The walk today was the best so far. A small climb followed by two hours in open meadows with marmots, cows and craggy peaks on both sides. Then a much longer climb to Forcella del Lago, a small pass between two sharp peaks, and a very steep descent. The climb and descent both look daunting, but are easier than they look. The descent is the steepest I have done, but the trail is excellent and as long as you focus on the trail, not the dizzying view down the slope, it is OK. That was followed by a long 500m climb to the rifugio. All in all, a bit challenging but something we both thoroughly enjoyed.

We didn’t reach the rifugio until 2:00 and the rain held off until later. Then it came with thunder, heavy rain and hail. We are snug in our tiny room after a good dinner The weather tomorrow should be much like today.

Dolomites days 4 and 5

Day 4 (july 31) Rif Lagazuoi to rif Scoiattoli

Not as good a day. A good start with clear sunny weather and a terrific view from rifugio Lagazuoi. The path for the day goes east along the side of the valley the rifugio sits above, then drops to cross to the other side of the valley, climbs and goes west to end almost across from where we started. The first part of the day was on good trails through meadows. We crossed patches of hail from the previous day that looked like snow. However, Inge had taken some migraine medication and felt unbalanced as we climbed higher on a narrow trail across steep scree. We turned around and found a path down to the road at the bottom of the valley where Inge could take a ski lift up to rif Scoiattoli. I carried on with the original route. Inge didn’t miss much. It was a long steep climb from the valley bottom on an old rocky trail in trees.  The trees didn’t open up until almost at the rifugio.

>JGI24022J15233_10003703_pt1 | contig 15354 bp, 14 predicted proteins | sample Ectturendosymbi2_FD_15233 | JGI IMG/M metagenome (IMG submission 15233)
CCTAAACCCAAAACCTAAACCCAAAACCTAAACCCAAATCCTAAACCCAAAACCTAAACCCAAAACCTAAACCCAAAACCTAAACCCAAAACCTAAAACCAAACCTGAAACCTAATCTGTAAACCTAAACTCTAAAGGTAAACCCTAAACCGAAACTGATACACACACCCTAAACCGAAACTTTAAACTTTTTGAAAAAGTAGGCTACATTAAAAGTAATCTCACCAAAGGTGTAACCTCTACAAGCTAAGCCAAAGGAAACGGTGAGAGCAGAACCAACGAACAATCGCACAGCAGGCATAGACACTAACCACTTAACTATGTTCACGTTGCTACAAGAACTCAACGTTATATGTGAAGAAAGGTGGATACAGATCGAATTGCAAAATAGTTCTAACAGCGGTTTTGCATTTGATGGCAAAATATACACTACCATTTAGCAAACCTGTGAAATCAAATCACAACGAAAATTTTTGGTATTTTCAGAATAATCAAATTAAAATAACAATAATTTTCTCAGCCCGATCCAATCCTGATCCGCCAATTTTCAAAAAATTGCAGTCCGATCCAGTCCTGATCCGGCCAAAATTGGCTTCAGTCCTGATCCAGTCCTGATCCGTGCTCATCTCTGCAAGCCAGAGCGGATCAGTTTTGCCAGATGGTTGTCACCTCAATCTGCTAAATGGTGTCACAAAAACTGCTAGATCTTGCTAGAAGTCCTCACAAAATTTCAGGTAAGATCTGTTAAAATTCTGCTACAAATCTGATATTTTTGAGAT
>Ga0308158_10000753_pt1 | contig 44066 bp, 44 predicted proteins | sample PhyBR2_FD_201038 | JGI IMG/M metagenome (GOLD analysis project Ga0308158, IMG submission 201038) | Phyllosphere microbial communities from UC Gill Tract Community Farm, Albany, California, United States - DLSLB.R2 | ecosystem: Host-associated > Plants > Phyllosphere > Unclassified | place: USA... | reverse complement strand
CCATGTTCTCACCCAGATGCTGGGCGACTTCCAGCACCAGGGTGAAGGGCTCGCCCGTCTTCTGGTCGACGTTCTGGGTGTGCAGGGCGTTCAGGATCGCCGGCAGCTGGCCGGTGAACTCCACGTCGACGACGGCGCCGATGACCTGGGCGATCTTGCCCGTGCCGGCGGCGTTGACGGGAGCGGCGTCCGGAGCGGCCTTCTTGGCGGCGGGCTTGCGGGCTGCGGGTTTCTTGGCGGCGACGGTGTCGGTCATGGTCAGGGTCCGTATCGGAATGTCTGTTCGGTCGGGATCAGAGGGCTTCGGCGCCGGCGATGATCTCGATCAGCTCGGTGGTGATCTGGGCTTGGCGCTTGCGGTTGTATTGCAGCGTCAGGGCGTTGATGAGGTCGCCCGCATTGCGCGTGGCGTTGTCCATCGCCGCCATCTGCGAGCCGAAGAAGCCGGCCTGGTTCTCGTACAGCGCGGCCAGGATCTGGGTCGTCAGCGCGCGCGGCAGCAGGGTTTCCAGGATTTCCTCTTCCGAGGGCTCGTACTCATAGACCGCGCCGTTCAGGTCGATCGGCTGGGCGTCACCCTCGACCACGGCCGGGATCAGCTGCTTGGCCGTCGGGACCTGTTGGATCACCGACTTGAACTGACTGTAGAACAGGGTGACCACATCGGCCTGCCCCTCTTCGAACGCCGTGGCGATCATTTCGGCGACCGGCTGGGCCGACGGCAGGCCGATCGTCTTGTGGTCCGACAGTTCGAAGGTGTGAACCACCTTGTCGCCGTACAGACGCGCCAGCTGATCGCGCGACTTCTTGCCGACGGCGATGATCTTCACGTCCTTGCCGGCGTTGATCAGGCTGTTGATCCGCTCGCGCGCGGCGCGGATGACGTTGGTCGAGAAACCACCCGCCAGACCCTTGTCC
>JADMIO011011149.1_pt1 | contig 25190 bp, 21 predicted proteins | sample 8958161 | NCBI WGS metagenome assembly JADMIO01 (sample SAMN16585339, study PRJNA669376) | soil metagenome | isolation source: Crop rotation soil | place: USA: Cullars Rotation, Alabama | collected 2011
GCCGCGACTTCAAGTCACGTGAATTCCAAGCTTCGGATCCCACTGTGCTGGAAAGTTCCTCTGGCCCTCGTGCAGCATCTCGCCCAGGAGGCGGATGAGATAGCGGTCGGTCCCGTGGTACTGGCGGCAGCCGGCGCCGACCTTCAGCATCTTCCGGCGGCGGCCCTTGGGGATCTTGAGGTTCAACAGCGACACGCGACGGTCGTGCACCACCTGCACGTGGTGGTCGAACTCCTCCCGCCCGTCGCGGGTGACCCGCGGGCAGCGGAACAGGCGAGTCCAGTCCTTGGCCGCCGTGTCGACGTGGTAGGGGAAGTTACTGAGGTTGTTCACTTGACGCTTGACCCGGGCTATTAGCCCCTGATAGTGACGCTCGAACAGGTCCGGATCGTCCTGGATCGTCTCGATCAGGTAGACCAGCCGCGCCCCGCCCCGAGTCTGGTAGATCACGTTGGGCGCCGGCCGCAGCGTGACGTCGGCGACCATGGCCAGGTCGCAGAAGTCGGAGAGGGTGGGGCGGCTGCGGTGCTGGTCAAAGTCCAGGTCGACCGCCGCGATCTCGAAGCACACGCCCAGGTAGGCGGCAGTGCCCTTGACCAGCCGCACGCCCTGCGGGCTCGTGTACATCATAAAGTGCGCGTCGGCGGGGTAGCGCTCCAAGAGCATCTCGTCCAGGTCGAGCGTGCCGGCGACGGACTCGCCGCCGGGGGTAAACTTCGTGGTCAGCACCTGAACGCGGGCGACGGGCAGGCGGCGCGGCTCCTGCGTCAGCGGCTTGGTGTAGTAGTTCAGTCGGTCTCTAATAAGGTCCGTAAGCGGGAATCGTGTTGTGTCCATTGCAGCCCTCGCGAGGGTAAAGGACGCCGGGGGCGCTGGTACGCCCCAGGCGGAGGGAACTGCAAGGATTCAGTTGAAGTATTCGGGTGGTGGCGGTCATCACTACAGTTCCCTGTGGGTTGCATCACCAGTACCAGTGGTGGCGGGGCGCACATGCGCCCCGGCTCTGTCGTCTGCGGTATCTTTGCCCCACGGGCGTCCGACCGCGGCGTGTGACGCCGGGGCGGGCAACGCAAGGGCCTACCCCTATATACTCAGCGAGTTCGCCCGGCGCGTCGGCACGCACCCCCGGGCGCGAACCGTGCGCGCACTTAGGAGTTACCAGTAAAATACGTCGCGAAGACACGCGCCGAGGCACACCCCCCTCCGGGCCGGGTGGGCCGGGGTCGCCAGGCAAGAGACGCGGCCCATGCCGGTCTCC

Rifugio Scoiattoli (the squirrels) at 2225m was great. Good food, hot showers and comfortable bunks; all a tired hiker could ask for. Great views. The usual late afternoon thundershower and some heavy rain.

Day 5 (Aug 1) Rif Scoiattoli to rif Cità di Fiume

A wonderful day. Sunny, good trail and beautiful country.

After a few days of walking we know some of the people doing the same walk. We see each other on the trail, stop at the same places for coffee, end up in the same rifugi and talk over dinner. It creates a sense of community.

We began with two hours in scenic alpine with a good mix of climbing and descents, then crossed a paved road at 2000m elevation with a busy coffee shop full of cyclists and motorcyclists.  The road must have been part of the Giro d’Italia as it was painted with messages encouraging teams and riders. We saw a very Italian group of older cyclists dressed in club jerseys, out for a day of riding in the mountains.

After the road, several hours in a lovely high meadow area that felt a privilege to walk through. Then a longish walk down to the rifugio. No rain.

Dolomites days 6 and 7

Day 6 (Aug 2) Rif Cità di Fiume to rif Coldai

More good weather. We said goodbye to two German guys we came to know over the last few days. They were walking on a bit further for that night and ending their walk the next day. The majority of multi-day hikers on the AV1 are German and most refugio staff speak German. Some refugi feel German and others feel Italian; you never know what to expect in this part of Italy.

The day was was in a more developed area than the previous days. A short section along a road, some dirt farm roads, through a ski area, and then a long steep climb to rif Coldai. It is near a town and gets lots of day hikers. Very friendly refugio with great views. No rain.

Day 7 (Aug 3) Rif Coldai to rif Vazzoler

Cloudy but no rain. An average day of hiking, more alpine than yesterday. We said goodbye to two German women we have seen for a few days who finished their hike today.

We have changed our plans. The 11 day plan in our guidebook is too relaxed. For us an ideal day is about six hours of walking. A number of days on our 11 day plan are only four hours of walking which leaves too much time sitting at the rifugio. Tomorrow we will combine two days from the guidebook into one and the next day we will walk out to a town. That also cuts off a section which includes a high narrow ridge and a short but almost vertical unprotected climb, both a bit beyond our level of comfort. Instead we get a bit of “down time” in town to eat gelato, drink espresso and use a laundromat. Probably we will have WiFi in town and can post something on the blog.